Rafal Majka (Tinkoff) says that he won’t accept anything less than a podium when he rides at the Giro d’Italia later this year. The Polish rider showed himself as a potential Grand Tour contender in his previous two appearances at the Italian race in 2013 and 2014 when he took top-10 finishes in both.
Majka has since gone on to claim his first Grand Tour podium at last year’s Vuelta a Espana, taking third on the final mountain stage, and now he has set his sights higher.
“When I did the Vuelta, my first objective was to make the top five but after when I made the podium I was so happy,” he explained to Cyclingnews. “The Giro is a really hard race. I’ve done it twice and I’ve finished sixth and seventh. This year I will be fighting against some big riders but I’m happy to be going there and for sure the objective is not for the first five, I need to be fighting for the podium.
“I will try my best to be in good condition, but it is also important to try and avoid losing time because of crashes or mechanical problems. This is really important. I think that riders have to be in good shape but they also have to have some luck.”
Since his Vuelta a Espana podium, Majka has had a busy off-season, spending only two weeks at home in Poland over the Christmas period. He’s spent a lot of time between Gran Canaria and Calpe, where he was earlier this month. During that time, he has been doing more in the gym and working with Tinkoff directeur sportif Paxti Vila.
In preparation for his tilt at the Giro d’Italia, Majka has begun his season a little earlier than normal with the Tour de San Luis. Aside from being blown off his bike in the extremely windy stage 6, he managed to stay out of trouble and pulled out a solid result of seventh overall in the general classification.
“This is a good start to the season. It’s still a long way out to the Giro d’Italia but I’m happy. Now my condition is getting better, and I think that every month it gets better,” Majka said.
Majka will head to Rio with his teammate Peter Sagan to recon the Olympic road race course, After that he will take a short break when he gets back from Argentina before going to Spain again for a high-altitude training camp. The next race on his calendar will be the Ruta del Sol on February 17 but after that is still unknown. What is known is that he will ride in support of his teammate Alberto Contador at the Tour de France. He will then likely end his season in Colorado at the USA Pro Challenge.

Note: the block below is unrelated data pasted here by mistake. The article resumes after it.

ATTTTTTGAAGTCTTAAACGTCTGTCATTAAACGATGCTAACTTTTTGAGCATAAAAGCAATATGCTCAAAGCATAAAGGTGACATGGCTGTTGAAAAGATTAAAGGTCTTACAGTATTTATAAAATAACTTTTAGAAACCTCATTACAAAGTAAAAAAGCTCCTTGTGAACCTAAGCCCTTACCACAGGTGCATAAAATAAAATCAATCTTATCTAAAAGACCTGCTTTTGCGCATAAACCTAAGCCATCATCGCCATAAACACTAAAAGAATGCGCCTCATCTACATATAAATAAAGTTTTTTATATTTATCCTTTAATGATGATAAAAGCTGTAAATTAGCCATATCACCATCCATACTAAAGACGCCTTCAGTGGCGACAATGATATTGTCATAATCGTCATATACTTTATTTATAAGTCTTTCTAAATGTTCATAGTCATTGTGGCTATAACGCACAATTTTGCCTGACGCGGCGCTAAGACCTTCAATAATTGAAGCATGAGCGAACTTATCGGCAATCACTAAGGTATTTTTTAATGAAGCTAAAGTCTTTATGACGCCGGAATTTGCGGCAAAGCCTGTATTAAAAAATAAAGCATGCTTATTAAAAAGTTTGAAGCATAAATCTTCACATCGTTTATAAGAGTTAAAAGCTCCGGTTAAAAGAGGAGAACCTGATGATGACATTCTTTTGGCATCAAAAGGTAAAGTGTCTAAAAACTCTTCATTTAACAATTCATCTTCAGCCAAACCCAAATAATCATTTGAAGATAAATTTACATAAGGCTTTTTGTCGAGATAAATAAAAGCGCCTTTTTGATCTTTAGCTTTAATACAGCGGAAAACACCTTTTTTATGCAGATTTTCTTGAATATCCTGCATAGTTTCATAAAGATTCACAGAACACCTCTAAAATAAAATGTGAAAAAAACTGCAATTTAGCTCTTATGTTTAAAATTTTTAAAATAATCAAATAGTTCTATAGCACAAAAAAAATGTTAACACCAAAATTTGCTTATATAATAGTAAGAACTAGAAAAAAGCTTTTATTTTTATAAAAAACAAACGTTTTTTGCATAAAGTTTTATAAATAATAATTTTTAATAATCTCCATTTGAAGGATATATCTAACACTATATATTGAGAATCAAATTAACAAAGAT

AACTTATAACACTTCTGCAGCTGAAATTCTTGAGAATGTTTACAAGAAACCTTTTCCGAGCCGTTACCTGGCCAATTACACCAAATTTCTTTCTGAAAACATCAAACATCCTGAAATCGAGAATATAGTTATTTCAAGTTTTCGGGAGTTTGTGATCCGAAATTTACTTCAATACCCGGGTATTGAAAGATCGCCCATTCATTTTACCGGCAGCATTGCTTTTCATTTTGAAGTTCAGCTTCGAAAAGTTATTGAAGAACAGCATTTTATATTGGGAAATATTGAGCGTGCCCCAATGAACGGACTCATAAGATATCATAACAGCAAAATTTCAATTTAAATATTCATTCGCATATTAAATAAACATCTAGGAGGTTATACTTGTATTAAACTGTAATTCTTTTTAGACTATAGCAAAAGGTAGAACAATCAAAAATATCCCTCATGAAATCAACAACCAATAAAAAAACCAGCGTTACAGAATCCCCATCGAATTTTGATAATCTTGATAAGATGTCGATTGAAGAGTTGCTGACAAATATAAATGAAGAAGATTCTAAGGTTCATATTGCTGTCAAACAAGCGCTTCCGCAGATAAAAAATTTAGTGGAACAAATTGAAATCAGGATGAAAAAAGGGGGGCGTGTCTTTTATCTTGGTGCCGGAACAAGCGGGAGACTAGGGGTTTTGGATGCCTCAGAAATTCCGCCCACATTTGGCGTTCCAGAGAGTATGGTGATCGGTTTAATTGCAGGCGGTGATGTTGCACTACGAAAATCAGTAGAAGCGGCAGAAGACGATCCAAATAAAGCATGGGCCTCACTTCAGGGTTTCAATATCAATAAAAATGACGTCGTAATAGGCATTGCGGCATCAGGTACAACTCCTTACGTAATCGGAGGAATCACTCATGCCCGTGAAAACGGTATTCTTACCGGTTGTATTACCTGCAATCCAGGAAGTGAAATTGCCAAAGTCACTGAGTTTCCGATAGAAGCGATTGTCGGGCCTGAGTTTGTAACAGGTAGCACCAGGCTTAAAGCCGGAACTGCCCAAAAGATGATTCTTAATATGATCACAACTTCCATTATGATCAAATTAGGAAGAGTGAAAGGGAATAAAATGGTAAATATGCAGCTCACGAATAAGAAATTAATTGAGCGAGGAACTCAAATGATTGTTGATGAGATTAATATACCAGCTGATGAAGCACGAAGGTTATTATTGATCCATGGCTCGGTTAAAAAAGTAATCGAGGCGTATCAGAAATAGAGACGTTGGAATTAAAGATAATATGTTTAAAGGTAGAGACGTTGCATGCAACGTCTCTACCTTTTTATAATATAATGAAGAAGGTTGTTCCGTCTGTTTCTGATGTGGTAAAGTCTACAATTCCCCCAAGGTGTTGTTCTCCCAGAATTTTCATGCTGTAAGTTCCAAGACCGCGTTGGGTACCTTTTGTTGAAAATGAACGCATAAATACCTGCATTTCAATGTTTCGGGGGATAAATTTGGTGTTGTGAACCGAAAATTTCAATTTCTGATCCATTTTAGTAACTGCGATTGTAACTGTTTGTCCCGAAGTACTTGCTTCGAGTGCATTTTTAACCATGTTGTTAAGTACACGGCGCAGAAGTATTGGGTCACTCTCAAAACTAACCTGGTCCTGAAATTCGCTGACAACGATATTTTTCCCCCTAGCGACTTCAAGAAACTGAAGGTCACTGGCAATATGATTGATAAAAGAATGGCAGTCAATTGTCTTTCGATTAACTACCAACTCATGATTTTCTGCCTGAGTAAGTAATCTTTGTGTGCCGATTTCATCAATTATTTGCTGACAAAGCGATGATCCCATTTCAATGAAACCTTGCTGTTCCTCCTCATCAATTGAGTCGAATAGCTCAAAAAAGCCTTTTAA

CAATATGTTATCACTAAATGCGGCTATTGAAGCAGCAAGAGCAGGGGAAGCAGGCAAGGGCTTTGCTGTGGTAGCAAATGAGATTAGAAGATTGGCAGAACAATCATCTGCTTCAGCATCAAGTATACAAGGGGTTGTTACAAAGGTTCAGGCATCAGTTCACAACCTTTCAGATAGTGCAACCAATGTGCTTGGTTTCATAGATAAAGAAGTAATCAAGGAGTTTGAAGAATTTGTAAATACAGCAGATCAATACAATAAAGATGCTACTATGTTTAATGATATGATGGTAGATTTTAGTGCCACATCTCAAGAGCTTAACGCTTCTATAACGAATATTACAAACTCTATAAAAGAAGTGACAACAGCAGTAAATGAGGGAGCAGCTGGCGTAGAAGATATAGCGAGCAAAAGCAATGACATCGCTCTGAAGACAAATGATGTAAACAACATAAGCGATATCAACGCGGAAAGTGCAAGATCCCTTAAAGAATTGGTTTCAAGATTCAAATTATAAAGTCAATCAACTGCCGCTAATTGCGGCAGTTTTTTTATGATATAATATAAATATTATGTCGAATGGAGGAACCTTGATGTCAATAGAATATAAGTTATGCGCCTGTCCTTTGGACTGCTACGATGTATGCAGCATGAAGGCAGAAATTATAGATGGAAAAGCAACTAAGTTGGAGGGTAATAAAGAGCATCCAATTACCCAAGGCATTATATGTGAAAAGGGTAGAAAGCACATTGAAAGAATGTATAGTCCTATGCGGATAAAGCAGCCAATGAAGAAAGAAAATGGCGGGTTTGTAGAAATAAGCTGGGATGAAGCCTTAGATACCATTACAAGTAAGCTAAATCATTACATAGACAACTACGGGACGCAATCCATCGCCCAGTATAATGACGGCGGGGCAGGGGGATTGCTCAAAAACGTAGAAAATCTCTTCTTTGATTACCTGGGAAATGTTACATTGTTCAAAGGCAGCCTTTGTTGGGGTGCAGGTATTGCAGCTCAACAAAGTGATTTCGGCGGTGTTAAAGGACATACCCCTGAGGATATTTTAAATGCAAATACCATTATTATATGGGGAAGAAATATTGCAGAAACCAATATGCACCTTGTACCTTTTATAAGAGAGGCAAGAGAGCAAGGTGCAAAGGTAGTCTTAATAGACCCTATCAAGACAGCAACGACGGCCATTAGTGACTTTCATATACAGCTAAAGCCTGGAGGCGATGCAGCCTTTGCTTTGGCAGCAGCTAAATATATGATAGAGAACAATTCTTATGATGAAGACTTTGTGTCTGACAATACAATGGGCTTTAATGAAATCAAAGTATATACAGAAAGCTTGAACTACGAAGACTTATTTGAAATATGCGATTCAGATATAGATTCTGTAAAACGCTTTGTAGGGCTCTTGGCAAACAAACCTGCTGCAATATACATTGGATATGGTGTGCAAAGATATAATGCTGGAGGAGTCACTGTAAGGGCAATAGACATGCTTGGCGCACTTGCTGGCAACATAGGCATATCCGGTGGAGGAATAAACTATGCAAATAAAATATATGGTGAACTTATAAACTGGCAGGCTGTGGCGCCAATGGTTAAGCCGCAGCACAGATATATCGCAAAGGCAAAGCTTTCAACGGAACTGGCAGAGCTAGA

“It is a busy schedule but after the Giro I will have some rest,” Majka explained. “I think in the first days of the Tour I will be dropped for sure because it is not easy to do the Giro and the Tour. For sure, in the last weeks, I want to be up there at the front to help Alberto win the Tour de France.”
Majka has been teammates with Contador since they both joined the team in 2011. The 26-year-old has ridden in support of Contador several times since then and was one of those who helped him to victory at the 2012 Vuelta a Espana.
“He’s a good rider, and he’s a really good captain of the team. He’s got a lot of experience, and we need to learn from him how to win races,” Majka said of Contador.
On the bike, Majka is a gregarious character who likes throwing bold attacks up the road and sometimes playing with the camera, as he did en-route to one of his two Tour de France victories in 2014. Off the bike Majka is a softly spoken and shy character, and he became a little flustered when Cyclingnews asks him if he will assume Contador’s role as the team’s leader. Contador is set to retire at the end of the season after 14 years as a professional.
“For me, I don’t know really. I’m still too young. It’s not a question for me,” he said. “Alberto is Alberto, and I am me, and we are different people. Alberto is a really good rider and a huge talent.”
Majka might be shy about it but 2016 could be the changing of the guard with many big names set to retire, and the Polish rider may be one of those to pick up the baton.
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Born in Ireland to a cycling family and later moved to the Isle of Man, so there was no surprise when I got into the sport. Studied sports journalism at university before going on to do a Masters in sports broadcast. After university I spent three months interning at Eurosport, where I covered the Tour de France. In 2012 I started at Procycling Magazine, before becoming the deputy editor of Procycling Week. I then joined Cyclingnews, in December 2013.
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